THE BLOG
04/11/2013 03:22 pm ET | Updated Jun 11, 2013

Mexico Barbie: Cruel Stereotype or Celebrating Cultural Diversity?

Barbie, that super-stylish bombshell of a doll, is stirring up controversy once again.

This time, it's Mexico Barbie that's got folks in a tizzy. Part of the Dolls of the World collection, this new addition to the Mattel family comes with a pet Chihuahua and a passport and sticker sheet. Is this where we insert an, Ay, carumba!?

Other dolls in the collection represent Chile, Holland, China, Spain, the Philippines and France - and they, too, come with stereotypical -- or is that culturally significant? -- costumes and passports (wooden clogs for Holland Barbie, a kicky beret for France Barbie, a pet panda for China Barbie), but it's the Mexico version of the doll that has many calling out the company for racial insensitivity.

"Your daughter can travel the globe with Barbie!," the Mattel site states. "This gorgeous Mexico Barbie doll is dressed for a fabulous fiesta in her vibrant pink dress with ruffles, lace and brightly-colored ribbon accents. She tops off her traditional look with a long, wavy hairstyle decorated with a pretty purple bow."

That doesn't sit too well with Notre Dame American studies Prof. Jason Ruiz, who tells ABCNews: "It sounds to me like Mattel took some shortcuts. The bright pink ribbons? A Chihuahua? That kind of stuff is so easy to use. ... [Mexican Americans] are tired of being seen as merely colorful."

Mattel's stance is that the Barbie Dolls of the World collection is simply meant to highlight outfits inspired by different countries.

"It's very important to us that Barbie reflects the ethnic and cultural differences of people around the world," Mattel tweeted in response to the dust-up. "We will be sharing your valuable feedback with them to start conversations and evaluate the business."

Look, I'm a Barbie fan. All the rants against her unattainable physical attributes? Yes, I get it. My waist will never be so tiny. My legs never so long. My boobs never so big. But, my sister and I played with our Barbies until they were reduced to what can only be described as resembling dog chew toys. (OK, my sister's looked pristine, while mine were missing feet, sometimes arms and definitely most of their hair. I played hard.)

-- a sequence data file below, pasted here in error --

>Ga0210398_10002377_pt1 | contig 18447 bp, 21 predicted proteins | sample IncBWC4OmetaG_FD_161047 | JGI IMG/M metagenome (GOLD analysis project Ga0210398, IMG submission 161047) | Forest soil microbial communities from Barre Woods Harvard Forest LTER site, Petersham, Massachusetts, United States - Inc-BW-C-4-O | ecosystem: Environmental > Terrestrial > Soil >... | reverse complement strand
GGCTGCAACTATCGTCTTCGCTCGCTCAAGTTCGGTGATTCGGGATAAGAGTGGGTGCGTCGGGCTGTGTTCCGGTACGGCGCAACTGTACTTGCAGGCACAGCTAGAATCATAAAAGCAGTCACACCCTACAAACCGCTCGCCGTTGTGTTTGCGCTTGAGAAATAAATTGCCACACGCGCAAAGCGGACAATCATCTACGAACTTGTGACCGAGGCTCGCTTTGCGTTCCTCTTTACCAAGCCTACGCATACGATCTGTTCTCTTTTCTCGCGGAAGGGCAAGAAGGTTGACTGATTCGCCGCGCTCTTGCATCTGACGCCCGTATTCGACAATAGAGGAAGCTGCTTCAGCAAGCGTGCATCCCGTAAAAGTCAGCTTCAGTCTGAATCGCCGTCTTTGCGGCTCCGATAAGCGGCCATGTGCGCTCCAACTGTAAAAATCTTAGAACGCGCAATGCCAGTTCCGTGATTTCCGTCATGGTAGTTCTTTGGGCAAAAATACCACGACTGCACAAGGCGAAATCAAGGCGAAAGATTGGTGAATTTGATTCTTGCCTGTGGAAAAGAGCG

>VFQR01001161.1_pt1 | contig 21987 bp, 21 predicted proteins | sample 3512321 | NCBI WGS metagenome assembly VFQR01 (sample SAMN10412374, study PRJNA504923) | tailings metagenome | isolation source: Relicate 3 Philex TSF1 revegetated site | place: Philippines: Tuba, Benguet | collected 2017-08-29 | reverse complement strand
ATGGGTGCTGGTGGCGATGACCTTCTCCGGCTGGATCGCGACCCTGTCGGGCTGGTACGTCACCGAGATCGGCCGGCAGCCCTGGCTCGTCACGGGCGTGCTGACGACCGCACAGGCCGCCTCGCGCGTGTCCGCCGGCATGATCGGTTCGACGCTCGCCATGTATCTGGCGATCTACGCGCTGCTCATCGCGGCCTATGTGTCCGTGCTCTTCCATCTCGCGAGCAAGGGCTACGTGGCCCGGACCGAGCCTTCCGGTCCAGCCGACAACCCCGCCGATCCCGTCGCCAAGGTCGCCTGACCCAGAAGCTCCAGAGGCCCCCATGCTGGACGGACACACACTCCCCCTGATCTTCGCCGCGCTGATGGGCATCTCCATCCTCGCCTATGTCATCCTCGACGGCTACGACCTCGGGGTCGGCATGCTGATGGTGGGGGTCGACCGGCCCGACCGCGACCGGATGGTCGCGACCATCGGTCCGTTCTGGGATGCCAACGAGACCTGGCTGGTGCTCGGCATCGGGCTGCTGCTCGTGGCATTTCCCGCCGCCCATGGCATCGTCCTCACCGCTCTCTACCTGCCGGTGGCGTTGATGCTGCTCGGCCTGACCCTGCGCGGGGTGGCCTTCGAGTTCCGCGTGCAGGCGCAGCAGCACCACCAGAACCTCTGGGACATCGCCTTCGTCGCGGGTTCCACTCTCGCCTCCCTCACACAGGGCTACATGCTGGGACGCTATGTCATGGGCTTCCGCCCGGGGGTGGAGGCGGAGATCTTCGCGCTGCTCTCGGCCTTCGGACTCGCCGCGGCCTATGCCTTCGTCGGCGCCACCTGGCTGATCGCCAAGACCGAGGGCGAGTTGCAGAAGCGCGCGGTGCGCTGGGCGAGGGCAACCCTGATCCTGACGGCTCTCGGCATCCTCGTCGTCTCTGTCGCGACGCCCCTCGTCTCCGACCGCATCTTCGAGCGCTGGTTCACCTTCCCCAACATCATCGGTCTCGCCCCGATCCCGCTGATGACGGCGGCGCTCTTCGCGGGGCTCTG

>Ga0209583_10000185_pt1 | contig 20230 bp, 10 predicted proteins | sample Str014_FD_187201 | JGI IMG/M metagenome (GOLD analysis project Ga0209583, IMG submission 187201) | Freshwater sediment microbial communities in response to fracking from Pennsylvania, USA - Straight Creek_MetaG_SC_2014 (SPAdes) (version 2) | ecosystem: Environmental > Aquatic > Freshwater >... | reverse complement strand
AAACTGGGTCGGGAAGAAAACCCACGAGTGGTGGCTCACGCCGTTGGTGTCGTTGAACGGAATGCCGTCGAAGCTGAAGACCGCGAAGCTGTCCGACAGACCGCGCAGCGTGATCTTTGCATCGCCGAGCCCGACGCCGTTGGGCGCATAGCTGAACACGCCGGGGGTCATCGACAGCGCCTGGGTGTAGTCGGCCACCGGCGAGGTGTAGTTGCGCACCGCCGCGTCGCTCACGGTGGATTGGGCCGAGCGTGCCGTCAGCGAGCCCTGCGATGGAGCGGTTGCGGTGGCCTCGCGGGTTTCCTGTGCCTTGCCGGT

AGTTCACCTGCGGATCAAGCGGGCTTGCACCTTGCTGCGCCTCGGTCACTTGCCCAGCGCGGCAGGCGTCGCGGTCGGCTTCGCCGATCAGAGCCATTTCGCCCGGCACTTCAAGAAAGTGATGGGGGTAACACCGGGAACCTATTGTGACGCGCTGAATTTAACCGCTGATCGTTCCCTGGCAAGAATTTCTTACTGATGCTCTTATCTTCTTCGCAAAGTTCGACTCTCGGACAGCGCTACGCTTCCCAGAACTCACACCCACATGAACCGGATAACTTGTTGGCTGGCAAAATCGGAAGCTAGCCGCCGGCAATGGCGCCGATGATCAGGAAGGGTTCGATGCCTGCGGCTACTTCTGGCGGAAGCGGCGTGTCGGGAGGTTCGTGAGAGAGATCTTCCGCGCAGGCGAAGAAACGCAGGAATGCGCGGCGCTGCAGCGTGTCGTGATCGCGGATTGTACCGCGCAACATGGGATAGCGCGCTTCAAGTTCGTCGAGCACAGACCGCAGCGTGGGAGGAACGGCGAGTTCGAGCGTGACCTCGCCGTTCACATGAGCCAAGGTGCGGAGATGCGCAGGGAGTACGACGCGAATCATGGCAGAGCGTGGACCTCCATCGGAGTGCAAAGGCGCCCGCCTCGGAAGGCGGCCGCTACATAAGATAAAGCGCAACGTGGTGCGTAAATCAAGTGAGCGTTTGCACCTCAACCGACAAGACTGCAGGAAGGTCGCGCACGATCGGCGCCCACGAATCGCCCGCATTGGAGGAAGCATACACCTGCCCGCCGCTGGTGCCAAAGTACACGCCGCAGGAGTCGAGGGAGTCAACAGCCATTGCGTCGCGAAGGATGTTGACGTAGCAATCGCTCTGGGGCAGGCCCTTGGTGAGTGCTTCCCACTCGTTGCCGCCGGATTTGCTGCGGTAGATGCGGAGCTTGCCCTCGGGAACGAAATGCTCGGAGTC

And my kindergartener? Barbie-obsessed. We have the Rapunzel tower, the cruise ship, the Jeep, the convertible, the camper, even a kid-sized vanity. We have Barbie-holding receptacles in multiple rooms. Barbie DVDs. Barbie books. Barbie costumes. And I kinda love it.

So, on the topic of Mexico Barbie, which retails for $29.95, I'm gonna go ahead and side with SpanglishBaby.com blogger Ana Flores, who tells NBC her daughter, age 5, "absolutely adores" the doll and says "exploding over a Mexican Barbie having a passport and associating that with illegal immigration is taking it a bit too far."

"I don't rely on dolls to teach my daughter accurate culture or history -- that's what books, conversations, travels and real-life cultural events are for," Flores tells the network via email. "I actually applaud Mattel for having this collection that can serve as a starting point for our girls to have a wide range of options to choose from."

Now, I've just got to get my hands on Ireland Barbie. My 6-year-old would love to play -- er, celebrate her cultural heritage -- with a doll with a curly red wig and Irish dance shoes.

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Photo credit: Mattel

Lesley Kennedy writes about family, fashion and other trends for the Online Shopping Report on ShopAtHome.com.